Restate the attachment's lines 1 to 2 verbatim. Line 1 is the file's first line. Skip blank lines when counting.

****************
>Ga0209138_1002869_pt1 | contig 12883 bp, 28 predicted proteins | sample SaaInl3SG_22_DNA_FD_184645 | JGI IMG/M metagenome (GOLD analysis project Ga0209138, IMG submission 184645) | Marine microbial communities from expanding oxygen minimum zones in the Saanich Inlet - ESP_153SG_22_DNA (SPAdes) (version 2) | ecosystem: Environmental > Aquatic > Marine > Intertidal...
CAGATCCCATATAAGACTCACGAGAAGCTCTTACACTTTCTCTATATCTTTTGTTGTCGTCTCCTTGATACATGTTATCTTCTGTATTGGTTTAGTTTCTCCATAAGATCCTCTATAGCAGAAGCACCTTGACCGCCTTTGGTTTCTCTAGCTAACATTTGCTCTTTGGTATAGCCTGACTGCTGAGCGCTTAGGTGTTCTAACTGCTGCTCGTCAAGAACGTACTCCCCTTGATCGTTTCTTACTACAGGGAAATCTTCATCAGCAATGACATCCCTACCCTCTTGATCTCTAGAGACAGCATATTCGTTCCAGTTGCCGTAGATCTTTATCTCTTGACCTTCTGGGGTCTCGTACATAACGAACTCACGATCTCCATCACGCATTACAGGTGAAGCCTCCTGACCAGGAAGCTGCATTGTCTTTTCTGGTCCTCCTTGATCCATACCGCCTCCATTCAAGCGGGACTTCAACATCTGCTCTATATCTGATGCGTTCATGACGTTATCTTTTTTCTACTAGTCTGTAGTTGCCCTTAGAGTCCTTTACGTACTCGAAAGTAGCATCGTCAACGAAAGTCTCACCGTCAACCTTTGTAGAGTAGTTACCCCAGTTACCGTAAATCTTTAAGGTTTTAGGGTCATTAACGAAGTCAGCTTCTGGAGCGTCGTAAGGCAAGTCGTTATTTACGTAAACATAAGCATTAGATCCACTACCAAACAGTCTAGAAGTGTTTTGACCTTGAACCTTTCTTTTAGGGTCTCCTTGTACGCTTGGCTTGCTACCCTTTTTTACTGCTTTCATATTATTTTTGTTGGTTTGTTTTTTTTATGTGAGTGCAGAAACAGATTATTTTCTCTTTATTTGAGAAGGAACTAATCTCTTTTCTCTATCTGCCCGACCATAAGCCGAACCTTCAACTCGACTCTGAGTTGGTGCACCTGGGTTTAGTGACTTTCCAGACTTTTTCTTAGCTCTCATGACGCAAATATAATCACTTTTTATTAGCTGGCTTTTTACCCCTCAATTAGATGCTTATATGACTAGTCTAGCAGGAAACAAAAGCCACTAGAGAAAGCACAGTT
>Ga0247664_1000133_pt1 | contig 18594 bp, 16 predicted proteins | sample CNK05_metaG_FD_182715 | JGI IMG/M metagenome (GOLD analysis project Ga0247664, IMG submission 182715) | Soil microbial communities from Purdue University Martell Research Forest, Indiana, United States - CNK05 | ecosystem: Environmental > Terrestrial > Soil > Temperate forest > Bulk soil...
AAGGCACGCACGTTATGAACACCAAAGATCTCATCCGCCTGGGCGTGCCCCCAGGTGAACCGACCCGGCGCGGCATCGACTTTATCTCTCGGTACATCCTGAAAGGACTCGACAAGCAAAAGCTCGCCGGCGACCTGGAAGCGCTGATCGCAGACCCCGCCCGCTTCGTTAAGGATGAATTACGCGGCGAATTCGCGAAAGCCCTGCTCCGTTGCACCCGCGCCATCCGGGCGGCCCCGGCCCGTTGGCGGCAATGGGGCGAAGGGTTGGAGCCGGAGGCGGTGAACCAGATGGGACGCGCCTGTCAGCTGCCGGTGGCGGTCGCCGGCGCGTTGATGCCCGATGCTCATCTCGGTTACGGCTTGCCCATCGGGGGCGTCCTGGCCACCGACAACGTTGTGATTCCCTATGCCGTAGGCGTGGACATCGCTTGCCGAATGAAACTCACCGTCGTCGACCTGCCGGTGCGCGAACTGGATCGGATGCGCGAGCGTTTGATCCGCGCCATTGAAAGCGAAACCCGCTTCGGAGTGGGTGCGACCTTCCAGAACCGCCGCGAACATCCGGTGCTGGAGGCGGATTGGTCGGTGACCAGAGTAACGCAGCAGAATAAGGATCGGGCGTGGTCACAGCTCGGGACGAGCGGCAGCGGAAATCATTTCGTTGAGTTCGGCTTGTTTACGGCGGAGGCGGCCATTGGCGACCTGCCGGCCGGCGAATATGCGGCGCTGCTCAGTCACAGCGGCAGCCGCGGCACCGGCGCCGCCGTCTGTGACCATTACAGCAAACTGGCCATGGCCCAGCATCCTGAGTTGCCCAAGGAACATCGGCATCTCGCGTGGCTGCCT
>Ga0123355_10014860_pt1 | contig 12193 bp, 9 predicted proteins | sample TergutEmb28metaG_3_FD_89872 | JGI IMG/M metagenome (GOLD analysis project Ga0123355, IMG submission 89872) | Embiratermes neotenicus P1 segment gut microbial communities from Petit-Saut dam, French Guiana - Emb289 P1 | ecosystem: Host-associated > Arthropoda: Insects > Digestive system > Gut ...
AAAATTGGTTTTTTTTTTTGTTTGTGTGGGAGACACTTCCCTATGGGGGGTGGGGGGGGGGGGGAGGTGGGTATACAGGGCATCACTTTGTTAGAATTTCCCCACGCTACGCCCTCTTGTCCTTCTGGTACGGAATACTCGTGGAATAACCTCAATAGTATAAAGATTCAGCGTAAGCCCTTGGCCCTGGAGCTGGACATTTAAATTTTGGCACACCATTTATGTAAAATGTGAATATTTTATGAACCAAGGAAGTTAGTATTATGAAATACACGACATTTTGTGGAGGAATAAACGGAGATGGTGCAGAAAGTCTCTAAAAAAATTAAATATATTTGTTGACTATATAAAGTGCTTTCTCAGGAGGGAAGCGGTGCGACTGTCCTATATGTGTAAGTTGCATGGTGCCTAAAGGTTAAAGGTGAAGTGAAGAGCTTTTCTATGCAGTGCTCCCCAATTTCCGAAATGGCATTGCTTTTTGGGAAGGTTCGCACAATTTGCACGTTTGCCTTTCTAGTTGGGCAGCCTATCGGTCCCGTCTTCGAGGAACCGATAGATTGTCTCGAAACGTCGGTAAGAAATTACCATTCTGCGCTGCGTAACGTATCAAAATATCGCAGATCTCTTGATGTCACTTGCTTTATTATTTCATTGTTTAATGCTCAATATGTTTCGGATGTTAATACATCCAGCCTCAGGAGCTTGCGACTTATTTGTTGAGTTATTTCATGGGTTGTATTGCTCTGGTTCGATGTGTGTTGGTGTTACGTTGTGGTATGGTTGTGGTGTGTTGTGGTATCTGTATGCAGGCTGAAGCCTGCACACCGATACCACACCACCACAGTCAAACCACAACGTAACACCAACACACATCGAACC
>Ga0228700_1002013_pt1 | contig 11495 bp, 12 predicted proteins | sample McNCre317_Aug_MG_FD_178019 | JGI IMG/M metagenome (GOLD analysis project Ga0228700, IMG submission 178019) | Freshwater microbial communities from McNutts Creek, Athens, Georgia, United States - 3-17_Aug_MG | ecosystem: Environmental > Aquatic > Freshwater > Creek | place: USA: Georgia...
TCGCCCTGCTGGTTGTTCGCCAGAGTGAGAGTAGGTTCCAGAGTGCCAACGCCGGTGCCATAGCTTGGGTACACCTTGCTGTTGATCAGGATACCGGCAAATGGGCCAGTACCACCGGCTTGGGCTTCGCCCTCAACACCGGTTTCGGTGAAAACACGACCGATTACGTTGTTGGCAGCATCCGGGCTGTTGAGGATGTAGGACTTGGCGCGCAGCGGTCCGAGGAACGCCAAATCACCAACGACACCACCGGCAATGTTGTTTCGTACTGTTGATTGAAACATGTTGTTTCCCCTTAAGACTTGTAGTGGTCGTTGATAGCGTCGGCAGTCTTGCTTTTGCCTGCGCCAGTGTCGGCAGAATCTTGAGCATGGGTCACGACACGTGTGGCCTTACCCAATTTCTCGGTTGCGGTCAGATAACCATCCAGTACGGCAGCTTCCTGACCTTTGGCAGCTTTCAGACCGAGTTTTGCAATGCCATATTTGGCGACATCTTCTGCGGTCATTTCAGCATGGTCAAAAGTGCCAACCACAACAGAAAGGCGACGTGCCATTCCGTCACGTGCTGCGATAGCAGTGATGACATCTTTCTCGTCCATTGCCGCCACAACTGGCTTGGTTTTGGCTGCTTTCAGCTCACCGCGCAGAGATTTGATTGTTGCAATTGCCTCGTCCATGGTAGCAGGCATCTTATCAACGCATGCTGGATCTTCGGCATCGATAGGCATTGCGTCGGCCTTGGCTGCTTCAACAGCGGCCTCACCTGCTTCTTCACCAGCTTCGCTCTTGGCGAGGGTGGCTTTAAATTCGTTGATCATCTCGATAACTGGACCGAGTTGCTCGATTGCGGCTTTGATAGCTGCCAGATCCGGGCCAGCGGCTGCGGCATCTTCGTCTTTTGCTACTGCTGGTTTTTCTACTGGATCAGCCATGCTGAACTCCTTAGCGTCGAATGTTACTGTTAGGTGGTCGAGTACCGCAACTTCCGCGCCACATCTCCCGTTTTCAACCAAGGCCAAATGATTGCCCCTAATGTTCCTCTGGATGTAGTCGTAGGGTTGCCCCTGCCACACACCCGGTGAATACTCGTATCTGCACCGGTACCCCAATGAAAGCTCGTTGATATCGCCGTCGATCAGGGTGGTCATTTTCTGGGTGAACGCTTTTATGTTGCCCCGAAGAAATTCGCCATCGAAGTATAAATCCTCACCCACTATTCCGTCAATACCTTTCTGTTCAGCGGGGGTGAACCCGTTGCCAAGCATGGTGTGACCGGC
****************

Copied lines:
>Ga0209138_1002869_pt1 | contig 12883 bp, 28 predicted proteins | sample SaaInl3SG_22_DNA_FD_184645 | JGI IMG/M metagenome (GOLD analysis project Ga0209138, IMG submission 184645) | Marine microbial communities from expanding oxygen minimum zones in the Saanich Inlet - ESP_153SG_22_DNA (SPAdes) (version 2) | ecosystem: Environmental > Aquatic > Marine > Intertidal...
CAGATCCCATATAAGACTCACGAGAAGCTCTTACACTTTCTCTATATCTTTTGTTGTCGTCTCCTTGATACATGTTATCTTCTGTATTGGTTTAGTTTCTCCATAAGATCCTCTATAGCAGAAGCACCTTGACCGCCTTTGGTTTCTCTAGCTAACATTTGCTCTTTGGTATAGCCTGACTGCTGAGCGCTTAGGTGTTCTAACTGCTGCTCGTCAAGAACGTACTCCCCTTGATCGTTTCTTACTACAGGGAAATCTTCATCAGCAATGACATCCCTACCCTCTTGATCTCTAGAGACAGCATATTCGTTCCAGTTGCCGTAGATCTTTATCTCTTGACCTTCTGGGGTCTCGTACATAACGAACTCACGATCTCCATCACGCATTACAGGTGAAGCCTCCTGACCAGGAAGCTGCATTGTCTTTTCTGGTCCTCCTTGATCCATACCGCCTCCATTCAAGCGGGACTTCAACATCTGCTCTATATCTGATGCGTTCATGACGTTATCTTTTTTCTACTAGTCTGTAGTTGCCCTTAGAGTCCTTTACGTACTCGAAAGTAGCATCGTCAACGAAAGTCTCACCGTCAACCTTTGTAGAGTAGTTACCCCAGTTACCGTAAATCTTTAAGGTTTTAGGGTCATTAACGAAGTCAGCTTCTGGAGCGTCGTAAGGCAAGTCGTTATTTACGTAAACATAAGCATTAGATCCACTACCAAACAGTCTAGAAGTGTTTTGACCTTGAACCTTTCTTTTAGGGTCTCCTTGTACGCTTGGCTTGCTACCCTTTTTTACTGCTTTCATATTATTTTTGTTGGTTTGTTTTTTTTATGTGAGTGCAGAAACAGATTATTTTCTCTTTATTTGAGAAGGAACTAATCTCTTTTCTCTATCTGCCCGACCATAAGCCGAACCTTCAACTCGACTCTGAGTTGGTGCACCTGGGTTTAGTGACTTTCCAGACTTTTTCTTAGCTCTCATGACGCAAATATAATCACTTTTTATTAGCTGGCTTTTTACCCCTCAATTAGATGCTTATATGACTAGTCTAGCAGGAAACAAAAGCCACTAGAGAAAGCACAGTT